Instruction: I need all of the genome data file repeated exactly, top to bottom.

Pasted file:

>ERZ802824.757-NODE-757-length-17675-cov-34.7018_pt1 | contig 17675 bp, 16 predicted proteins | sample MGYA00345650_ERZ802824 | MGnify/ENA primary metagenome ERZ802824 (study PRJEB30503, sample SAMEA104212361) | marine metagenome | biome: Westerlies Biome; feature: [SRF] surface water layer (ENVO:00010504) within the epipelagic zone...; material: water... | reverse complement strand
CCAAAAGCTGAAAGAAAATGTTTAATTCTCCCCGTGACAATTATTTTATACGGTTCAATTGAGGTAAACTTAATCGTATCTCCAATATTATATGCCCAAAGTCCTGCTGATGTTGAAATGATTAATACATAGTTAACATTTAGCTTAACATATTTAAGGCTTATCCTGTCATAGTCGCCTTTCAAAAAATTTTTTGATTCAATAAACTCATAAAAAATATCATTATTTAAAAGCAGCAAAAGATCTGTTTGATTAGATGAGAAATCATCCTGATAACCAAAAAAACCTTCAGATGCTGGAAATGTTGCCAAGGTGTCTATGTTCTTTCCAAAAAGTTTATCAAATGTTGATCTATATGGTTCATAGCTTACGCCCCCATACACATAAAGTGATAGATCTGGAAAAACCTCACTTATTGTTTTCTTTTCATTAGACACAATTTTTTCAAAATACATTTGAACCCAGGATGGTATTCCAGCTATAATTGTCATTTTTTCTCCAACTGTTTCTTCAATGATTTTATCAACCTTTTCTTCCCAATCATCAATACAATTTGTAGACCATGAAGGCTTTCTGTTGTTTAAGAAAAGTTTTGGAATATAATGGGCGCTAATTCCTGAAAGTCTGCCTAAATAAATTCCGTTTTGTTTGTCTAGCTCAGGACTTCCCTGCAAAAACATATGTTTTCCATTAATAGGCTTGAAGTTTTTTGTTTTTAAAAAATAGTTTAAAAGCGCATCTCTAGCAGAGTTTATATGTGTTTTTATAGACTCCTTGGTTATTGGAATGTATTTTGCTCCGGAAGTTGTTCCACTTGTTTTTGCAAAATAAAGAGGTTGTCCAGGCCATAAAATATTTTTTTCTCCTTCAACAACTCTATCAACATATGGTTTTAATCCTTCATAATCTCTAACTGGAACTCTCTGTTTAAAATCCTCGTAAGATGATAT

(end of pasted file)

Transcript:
>ERZ802824.757-NODE-757-length-17675-cov-34.7018_pt1 | contig 17675 bp, 16 predicted proteins | sample MGYA00345650_ERZ802824 | MGnify/ENA primary metagenome ERZ802824 (study PRJEB30503, sample SAMEA104212361) | marine metagenome | biome: Westerlies Biome; feature: [SRF] surface water layer (ENVO:00010504) within the epipelagic zone...; material: water... | reverse complement strand
CCAAAAGCTGAAAGAAAATGTTTAATTCTCCCCGTGACAATTATTTTATACGGTTCAATTGAGGTAAACTTAATCGTATCTCCAATATTATATGCCCAAAGTCCTGCTGATGTTGAAATGATTAATACATAGTTAACATTTAGCTTAACATATTTAAGGCTTATCCTGTCATAGTCGCCTTTCAAAAAATTTTTTGATTCAATAAACTCATAAAAAATATCATTATTTAAAAGCAGCAAAAGATCTGTTTGATTAGATGAGAAATCATCCTGATAACCAAAAAAACCTTCAGATGCTGGAAATGTTGCCAAGGTGTCTATGTTCTTTCCAAAAAGTTTATCAAATGTTGATCTATATGGTTCATAGCTTACGCCCCCATACACATAAAGTGATAGATCTGGAAAAACCTCACTTATTGTTTTCTTTTCATTAGACACAATTTTTTCAAAATACATTTGAACCCAGGATGGTATTCCAGCTATAATTGTCATTTTTTCTCCAACTGTTTCTTCAATGATTTTATCAACCTTTTCTTCCCAATCATCAATACAATTTGTAGACCATGAAGGCTTTCTGTTGTTTAAGAAAAGTTTTGGAATATAATGGGCGCTAATTCCTGAAAGTCTGCCTAAATAAATTCCGTTTTGTTTGTCTAGCTCAGGACTTCCCTGCAAAAACATATGTTTTCCATTAATAGGCTTGAAGTTTTTTGTTTTTAAAAAATAGTTTAAAAGCGCATCTCTAGCAGAGTTTATATGTGTTTTTATAGACTCCTTGGTTATTGGAATGTATTTTGCTCCGGAAGTTGTTCCACTTGTTTTTGCAAAATAAAGAGGTTGTCCAGGCCATAAAATATTTTTTTCTCCTTCAACAACTCTATCAACATATGGTTTTAATCCTTCATAATCTCTAACTGGAACTCTCTGTTTAAAATCCTCGTAAGATGATAT